by Alain Mabanckou
Alain Mabanckou’s riotous new novel centres on the patrons of a run-down bar in the Congo. In a country that appears to have forgotten the importance of remembering, a former schoolteacher and bar regular nicknamed Broken Glass has been elected to record their stories for posterity. But Broken Glass fails spectacularly at staying out of trouble as one denizen after another wants to rewrite history in an attempt at making sure his portrayal will properly reflect their exciting and dynamic lives. Despondent over this apparent triumph of self-delusion over self-awareness, Broken Glass drowns his sorrows in red wine and riffs on the great books of Africa and the West. Brimming with life, death, and literary allusions, Broken Glass is Mabanckou’s finest novel — a mocking satire of the dangers of artistic integrity.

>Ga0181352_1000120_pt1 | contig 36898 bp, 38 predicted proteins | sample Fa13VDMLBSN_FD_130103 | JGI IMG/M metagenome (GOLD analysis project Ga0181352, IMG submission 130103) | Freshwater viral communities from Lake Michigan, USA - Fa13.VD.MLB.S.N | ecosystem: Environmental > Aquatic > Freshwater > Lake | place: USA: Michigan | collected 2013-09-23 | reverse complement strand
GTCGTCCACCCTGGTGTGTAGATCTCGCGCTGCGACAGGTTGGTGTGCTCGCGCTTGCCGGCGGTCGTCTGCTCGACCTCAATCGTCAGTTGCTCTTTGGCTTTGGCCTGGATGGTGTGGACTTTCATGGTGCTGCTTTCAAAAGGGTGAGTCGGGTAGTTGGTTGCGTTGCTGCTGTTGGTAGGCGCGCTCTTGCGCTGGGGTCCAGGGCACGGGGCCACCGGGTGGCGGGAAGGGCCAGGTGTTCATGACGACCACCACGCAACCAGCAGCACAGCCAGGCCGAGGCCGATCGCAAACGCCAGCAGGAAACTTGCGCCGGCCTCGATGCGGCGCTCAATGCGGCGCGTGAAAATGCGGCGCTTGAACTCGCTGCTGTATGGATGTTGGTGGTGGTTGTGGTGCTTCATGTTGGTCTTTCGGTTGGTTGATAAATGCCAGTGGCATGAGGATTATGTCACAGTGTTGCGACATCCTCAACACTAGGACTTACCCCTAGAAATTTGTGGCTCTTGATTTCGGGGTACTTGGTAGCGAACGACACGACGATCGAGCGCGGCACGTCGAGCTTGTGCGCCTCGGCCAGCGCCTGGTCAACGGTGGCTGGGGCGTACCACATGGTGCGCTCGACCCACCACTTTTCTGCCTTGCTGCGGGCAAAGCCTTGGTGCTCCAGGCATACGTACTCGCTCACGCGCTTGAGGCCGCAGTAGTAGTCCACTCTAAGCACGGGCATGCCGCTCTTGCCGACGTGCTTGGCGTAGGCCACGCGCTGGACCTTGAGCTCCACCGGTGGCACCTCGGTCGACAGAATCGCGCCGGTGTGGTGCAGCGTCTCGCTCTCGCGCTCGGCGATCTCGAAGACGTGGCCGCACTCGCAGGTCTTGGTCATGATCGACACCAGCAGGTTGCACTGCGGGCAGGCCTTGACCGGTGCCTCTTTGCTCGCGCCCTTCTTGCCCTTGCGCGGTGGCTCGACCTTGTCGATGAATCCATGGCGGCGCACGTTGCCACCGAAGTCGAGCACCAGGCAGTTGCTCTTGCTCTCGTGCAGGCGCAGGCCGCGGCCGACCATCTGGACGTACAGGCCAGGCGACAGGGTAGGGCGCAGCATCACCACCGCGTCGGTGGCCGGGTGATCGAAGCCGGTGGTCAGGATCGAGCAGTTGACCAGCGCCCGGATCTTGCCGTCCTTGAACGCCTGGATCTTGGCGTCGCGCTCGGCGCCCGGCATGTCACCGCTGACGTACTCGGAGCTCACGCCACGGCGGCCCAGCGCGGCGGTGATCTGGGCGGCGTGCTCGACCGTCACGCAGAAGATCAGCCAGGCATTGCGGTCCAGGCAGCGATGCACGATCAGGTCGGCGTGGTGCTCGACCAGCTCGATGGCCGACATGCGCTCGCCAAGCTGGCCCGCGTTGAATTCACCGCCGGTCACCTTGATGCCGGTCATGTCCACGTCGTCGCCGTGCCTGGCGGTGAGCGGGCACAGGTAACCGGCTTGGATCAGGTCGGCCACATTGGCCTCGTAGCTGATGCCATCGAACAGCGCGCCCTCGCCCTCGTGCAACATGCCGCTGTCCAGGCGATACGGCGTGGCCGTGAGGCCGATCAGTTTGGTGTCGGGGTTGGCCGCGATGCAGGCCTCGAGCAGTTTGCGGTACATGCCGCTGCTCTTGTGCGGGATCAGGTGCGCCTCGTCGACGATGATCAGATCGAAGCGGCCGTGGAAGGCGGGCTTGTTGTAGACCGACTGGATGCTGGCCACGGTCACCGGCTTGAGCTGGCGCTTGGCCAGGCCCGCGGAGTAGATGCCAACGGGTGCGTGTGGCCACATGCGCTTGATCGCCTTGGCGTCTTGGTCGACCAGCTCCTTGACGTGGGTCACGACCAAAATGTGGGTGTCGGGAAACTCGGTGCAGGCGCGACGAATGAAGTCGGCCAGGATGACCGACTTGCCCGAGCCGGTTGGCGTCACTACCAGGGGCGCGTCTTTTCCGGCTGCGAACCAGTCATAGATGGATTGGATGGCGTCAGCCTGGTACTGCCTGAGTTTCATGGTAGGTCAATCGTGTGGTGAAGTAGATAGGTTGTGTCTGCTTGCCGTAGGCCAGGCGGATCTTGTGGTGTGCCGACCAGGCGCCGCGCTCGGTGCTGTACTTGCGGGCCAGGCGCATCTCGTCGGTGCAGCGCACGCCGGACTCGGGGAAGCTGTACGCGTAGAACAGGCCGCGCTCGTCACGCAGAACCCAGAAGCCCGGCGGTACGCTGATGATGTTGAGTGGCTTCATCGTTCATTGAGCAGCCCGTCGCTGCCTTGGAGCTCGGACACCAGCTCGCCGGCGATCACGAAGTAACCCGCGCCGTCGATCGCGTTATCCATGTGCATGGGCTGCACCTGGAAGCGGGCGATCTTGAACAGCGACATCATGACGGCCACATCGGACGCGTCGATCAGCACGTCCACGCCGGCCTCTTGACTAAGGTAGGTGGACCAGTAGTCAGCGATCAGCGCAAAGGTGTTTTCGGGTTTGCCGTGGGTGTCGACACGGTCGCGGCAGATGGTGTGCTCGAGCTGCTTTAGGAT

Much of the writing from Africa (or at least most of the stuff we get to see) is of an earnest or grim character, and it makes a pleasant change to encounter a writer who isn't afraid of a laugh - even if his work is destined for the syllabuses of post-colonial literature courses.
Spoken word version not available